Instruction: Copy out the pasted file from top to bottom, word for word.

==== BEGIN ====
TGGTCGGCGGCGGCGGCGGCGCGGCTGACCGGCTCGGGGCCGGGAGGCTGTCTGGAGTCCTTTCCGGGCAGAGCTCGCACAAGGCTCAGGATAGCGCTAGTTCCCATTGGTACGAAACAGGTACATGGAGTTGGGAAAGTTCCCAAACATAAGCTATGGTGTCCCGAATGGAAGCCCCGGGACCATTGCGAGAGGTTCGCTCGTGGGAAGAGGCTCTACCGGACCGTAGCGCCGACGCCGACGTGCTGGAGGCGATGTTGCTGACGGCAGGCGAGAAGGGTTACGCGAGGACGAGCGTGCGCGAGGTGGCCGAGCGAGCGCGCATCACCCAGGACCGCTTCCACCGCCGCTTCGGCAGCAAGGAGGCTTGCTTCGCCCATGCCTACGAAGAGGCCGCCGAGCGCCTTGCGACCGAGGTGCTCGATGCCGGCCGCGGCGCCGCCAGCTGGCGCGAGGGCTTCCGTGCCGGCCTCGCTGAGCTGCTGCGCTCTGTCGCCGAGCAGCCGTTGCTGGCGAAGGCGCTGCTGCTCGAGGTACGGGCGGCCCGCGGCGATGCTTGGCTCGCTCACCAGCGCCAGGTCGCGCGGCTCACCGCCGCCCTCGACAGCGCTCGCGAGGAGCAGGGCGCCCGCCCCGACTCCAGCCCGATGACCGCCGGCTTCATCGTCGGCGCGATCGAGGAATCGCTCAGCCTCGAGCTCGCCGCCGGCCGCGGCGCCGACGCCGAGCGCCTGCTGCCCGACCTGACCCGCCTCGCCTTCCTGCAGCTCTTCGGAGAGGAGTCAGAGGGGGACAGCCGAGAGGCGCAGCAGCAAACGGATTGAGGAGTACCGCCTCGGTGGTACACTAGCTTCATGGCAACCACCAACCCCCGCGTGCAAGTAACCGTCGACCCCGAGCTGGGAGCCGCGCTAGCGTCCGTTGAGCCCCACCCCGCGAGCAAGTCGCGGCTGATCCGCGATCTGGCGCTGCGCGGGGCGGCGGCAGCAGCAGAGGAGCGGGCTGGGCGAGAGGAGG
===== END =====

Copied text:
TGGTCGGCGGCGGCGGCGGCGCGGCTGACCGGCTCGGGGCCGGGAGGCTGTCTGGAGTCCTTTCCGGGCAGAGCTCGCACAAGGCTCAGGATAGCGCTAGTTCCCATTGGTACGAAACAGGTACATGGAGTTGGGAAAGTTCCCAAACATAAGCTATGGTGTCCCGAATGGAAGCCCCGGGACCATTGCGAGAGGTTCGCTCGTGGGAAGAGGCTCTACCGGACCGTAGCGCCGACGCCGACGTGCTGGAGGCGATGTTGCTGACGGCAGGCGAGAAGGGTTACGCGAGGACGAGCGTGCGCGAGGTGGCCGAGCGAGCGCGCATCACCCAGGACCGCTTCCACCGCCGCTTCGGCAGCAAGGAGGCTTGCTTCGCCCATGCCTACGAAGAGGCCGCCGAGCGCCTTGCGACCGAGGTGCTCGATGCCGGCCGCGGCGCCGCCAGCTGGCGCGAGGGCTTCCGTGCCGGCCTCGCTGAGCTGCTGCGCTCTGTCGCCGAGCAGCCGTTGCTGGCGAAGGCGCTGCTGCTCGAGGTACGGGCGGCCCGCGGCGATGCTTGGCTCGCTCACCAGCGCCAGGTCGCGCGGCTCACCGCCGCCCTCGACAGCGCTCGCGAGGAGCAGGGCGCCCGCCCCGACTCCAGCCCGATGACCGCCGGCTTCATCGTCGGCGCGATCGAGGAATCGCTCAGCCTCGAGCTCGCCGCCGGCCGCGGCGCCGACGCCGAGCGCCTGCTGCCCGACCTGACCCGCCTCGCCTTCCTGCAGCTCTTCGGAGAGGAGTCAGAGGGGGACAGCCGAGAGGCGCAGCAGCAAACGGATTGAGGAGTACCGCCTCGGTGGTACACTAGCTTCATGGCAACCACCAACCCCCGCGTGCAAGTAACCGTCGACCCCGAGCTGGGAGCCGCGCTAGCGTCCGTTGAGCCCCACCCCGCGAGCAAGTCGCGGCTGATCCGCGATCTGGCGCTGCGCGGGGCGGCGGCAGCAGCAGAGGAGCGGGCTGGGCGAGAGGAGG